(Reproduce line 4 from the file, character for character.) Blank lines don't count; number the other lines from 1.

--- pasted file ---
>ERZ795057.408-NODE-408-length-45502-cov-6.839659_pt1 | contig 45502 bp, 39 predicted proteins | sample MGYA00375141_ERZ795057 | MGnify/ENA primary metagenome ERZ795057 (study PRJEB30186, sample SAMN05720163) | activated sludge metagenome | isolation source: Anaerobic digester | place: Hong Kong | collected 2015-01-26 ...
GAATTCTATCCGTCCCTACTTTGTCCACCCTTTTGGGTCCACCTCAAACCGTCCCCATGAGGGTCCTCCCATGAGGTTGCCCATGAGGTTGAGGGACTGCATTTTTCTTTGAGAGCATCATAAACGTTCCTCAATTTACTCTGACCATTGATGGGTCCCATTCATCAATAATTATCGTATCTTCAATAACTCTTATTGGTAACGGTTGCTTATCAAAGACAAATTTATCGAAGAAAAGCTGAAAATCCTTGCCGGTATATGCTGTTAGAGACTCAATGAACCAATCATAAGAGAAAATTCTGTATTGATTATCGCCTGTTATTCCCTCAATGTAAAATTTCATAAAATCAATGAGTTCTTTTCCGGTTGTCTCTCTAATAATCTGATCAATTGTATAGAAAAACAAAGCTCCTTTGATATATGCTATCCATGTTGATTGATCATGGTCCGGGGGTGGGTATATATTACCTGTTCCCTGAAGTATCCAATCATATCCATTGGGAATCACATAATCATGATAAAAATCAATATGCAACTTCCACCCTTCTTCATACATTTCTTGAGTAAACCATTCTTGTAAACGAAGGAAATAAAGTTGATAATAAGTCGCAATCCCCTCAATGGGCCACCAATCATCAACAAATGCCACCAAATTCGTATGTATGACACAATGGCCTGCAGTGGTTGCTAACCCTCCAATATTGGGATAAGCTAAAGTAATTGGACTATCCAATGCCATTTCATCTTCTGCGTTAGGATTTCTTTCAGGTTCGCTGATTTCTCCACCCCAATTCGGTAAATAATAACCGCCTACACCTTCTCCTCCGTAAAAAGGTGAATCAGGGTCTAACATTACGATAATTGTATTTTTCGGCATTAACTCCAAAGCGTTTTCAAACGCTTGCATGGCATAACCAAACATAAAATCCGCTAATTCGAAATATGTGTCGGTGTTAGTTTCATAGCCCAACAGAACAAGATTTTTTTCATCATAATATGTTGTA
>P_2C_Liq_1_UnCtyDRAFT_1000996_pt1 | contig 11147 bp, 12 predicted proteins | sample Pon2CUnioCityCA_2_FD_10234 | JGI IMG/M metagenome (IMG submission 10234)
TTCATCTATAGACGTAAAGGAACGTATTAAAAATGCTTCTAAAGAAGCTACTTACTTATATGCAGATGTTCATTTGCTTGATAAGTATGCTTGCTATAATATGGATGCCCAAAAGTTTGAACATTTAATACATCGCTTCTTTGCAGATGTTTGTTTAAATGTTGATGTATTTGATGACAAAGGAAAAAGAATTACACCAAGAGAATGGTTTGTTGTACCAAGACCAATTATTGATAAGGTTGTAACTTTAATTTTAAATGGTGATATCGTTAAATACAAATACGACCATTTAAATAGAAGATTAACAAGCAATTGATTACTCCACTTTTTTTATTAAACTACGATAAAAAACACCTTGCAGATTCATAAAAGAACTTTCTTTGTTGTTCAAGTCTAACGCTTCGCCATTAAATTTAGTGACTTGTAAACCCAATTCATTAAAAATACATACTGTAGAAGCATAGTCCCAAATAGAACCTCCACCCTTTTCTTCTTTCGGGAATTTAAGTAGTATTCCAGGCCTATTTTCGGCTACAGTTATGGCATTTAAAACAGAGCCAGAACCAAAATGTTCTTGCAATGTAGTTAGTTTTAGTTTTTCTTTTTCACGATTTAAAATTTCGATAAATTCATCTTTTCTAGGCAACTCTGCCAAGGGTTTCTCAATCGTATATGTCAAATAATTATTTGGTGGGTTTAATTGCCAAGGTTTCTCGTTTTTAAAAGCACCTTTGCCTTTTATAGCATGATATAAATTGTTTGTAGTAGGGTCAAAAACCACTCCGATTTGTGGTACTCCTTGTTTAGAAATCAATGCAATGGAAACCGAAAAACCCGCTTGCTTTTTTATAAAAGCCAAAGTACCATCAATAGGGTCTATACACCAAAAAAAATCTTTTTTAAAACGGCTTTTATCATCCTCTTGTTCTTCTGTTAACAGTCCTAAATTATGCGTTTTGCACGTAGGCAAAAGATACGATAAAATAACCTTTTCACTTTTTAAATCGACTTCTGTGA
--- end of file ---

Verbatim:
TTCATCTATAGACGTAAAGGAACGTATTAAAAATGCTTCTAAAGAAGCTACTTACTTATATGCAGATGTTCATTTGCTTGATAAGTATGCTTGCTATAATATGGATGCCCAAAAGTTTGAACATTTAATACATCGCTTCTTTGCAGATGTTTGTTTAAATGTTGATGTATTTGATGACAAAGGAAAAAGAATTACACCAAGAGAATGGTTTGTTGTACCAAGACCAATTATTGATAAGGTTGTAACTTTAATTTTAAATGGTGATATCGTTAAATACAAATACGACCATTTAAATAGAAGATTAACAAGCAATTGATTACTCCACTTTTTTTATTAAACTACGATAAAAAACACCTTGCAGATTCATAAAAGAACTTTCTTTGTTGTTCAAGTCTAACGCTTCGCCATTAAATTTAGTGACTTGTAAACCCAATTCATTAAAAATACATACTGTAGAAGCATAGTCCCAAATAGAACCTCCACCCTTTTCTTCTTTCGGGAATTTAAGTAGTATTCCAGGCCTATTTTCGGCTACAGTTATGGCATTTAAAACAGAGCCAGAACCAAAATGTTCTTGCAATGTAGTTAGTTTTAGTTTTTCTTTTTCACGATTTAAAATTTCGATAAATTCATCTTTTCTAGGCAACTCTGCCAAGGGTTTCTCAATCGTATATGTCAAATAATTATTTGGTGGGTTTAATTGCCAAGGTTTCTCGTTTTTAAAAGCACCTTTGCCTTTTATAGCATGATATAAATTGTTTGTAGTAGGGTCAAAAACCACTCCGATTTGTGGTACTCCTTGTTTAGAAATCAATGCAATGGAAACCGAAAAACCCGCTTGCTTTTTTATAAAAGCCAAAGTACCATCAATAGGGTCTATACACCAAAAAAAATCTTTTTTAAAACGGCTTTTATCATCCTCTTGTTCTTCTGTTAACAGTCCTAAATTATGCGTTTTGCACGTAGGCAAAAGATACGATAAAATAACCTTTTCACTTTTTAAATCGACTTCTGTGA